Laudato Si': Putting faith on the frontline of the climate justice fight

This is an aerial view of the Rio Platano nature reserve in Honduras. (CNS/Gustavo Amador, EPA)

Last year, Pope Francis challenged the Catholic church and the world to be more proactive in combatting climate change and preserving the environment in a historic document titled "Laudato Si', On Care for Our Common Home." As we mark the one-year anniversary of this momentous spiritual document, the need for action couldn’t be more urgent.  

Communities of faith across the globe should heed Pope Francis' words. The Bible says that the highest heavens belong to God, but the earth he has given to humanity. As believers, we have a moral obligation to protect our planet and the life-sustaining resources that it provides.  

Environmental degradation is a social justice issue that cannot be ignored. Too many Americans are robbed of life’s most basic necessities: clean air and clean water, because they stand on the lowest rungs of our nation’s economic ladder. We have what Pope Francis calls "a grave social debt towards the poor" and we need "a global ecological conversion."

We know that communities of color are far more likely to live adjacent to a landfill, incinerator or coal-fired power plant than white Americans. They are also disproportionately impacted by polluting emissions that damage the earth and contaminate our bodies, causing asthma, lung cancer and other respiratory illnesses. As Pope Francis reminded us, the relationship between the environment and justice for the poor is inseparable.

In Louisiana, there is an 85-mile stretch between Baton Rouge and New Orleans, known as "cancer alley." It’s is home to more than 150 oil refineries, and scores of poor residents with inexplicable illnesses.

We say: Charlottesville reveals the weeping wound of racism. What do we, the American Catholic faith community, do next? Read the editorial.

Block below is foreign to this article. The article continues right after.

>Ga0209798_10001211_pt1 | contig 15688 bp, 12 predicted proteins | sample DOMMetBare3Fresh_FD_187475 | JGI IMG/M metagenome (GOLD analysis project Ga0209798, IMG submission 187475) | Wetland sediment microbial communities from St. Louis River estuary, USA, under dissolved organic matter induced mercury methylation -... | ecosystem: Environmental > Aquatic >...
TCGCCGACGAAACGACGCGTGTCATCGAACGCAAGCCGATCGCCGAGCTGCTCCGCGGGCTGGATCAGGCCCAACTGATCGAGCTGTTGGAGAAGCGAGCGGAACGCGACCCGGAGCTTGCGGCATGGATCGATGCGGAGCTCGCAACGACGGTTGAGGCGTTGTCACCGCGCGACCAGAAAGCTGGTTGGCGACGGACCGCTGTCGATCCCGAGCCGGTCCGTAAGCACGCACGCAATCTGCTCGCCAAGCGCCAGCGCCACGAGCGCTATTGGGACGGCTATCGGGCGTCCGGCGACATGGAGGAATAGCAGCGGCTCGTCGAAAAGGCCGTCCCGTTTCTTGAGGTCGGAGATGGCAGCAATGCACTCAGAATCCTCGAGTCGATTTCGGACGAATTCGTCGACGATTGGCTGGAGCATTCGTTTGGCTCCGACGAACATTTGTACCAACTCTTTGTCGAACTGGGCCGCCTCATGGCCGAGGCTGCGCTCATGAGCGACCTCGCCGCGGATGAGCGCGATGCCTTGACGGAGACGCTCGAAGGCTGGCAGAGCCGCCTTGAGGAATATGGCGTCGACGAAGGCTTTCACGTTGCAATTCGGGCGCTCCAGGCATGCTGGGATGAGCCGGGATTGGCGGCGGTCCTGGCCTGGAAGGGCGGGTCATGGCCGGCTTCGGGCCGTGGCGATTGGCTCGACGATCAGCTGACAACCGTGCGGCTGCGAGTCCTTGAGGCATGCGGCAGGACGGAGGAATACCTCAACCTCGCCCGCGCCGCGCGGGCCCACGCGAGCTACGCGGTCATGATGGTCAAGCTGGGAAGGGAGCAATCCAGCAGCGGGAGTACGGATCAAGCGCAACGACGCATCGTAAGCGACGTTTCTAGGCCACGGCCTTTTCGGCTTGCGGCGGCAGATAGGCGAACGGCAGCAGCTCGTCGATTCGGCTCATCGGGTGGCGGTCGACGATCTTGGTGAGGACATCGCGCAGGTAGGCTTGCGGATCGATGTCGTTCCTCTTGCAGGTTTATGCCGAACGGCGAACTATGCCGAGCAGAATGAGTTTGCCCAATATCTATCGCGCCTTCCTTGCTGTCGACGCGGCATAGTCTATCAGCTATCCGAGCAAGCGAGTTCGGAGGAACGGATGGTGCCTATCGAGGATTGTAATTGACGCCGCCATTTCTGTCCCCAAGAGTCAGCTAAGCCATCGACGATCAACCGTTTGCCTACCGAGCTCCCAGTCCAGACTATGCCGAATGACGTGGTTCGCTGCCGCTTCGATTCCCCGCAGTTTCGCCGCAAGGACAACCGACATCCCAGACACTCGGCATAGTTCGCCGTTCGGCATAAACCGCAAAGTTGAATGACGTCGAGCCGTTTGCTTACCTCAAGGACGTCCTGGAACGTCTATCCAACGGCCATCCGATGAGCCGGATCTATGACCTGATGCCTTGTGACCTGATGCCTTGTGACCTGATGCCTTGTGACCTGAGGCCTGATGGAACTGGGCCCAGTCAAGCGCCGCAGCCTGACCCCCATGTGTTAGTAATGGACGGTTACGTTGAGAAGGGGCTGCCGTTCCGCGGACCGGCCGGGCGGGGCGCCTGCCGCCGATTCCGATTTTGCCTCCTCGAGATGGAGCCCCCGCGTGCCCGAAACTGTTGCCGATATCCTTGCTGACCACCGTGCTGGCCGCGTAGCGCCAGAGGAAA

It’s no coincidence that Louisiana has the highest concentration of oil, natural gas and petrochemical facilities in the Western Hemisphere, and is also the third-poorest state in the U.S. This is just one example of many where our nation's poorest residents are the most at risk.

At its core, environmental justice is about preserving life, and faith leaders have a unique responsibility to promote sustainable development and to encourage a thriving culture of life that protects human dignity.

The toxic pollution released from coal-fired plants and the chemicals spewing into rivers and oceans present especially grave risks for life in the womb, young children and the elderly. The costs of delay and politics as usual are unacceptable.

As Pope Francis reminded us one year ago, "A healthy politics is sorely needed." Therefore, we are urging elected officials across the country as well as the presumptive presidential nominees of both parties to reflect on the pope’s climate challenge in Laudato Si' and to take action.

Every community and every person deserves clean air and clean water. The absence of either is unconscionable.

[Rev. Jennifer Butler is CEO of Faith in Public Life. Aaron Mair is president of the Sierra Club.]

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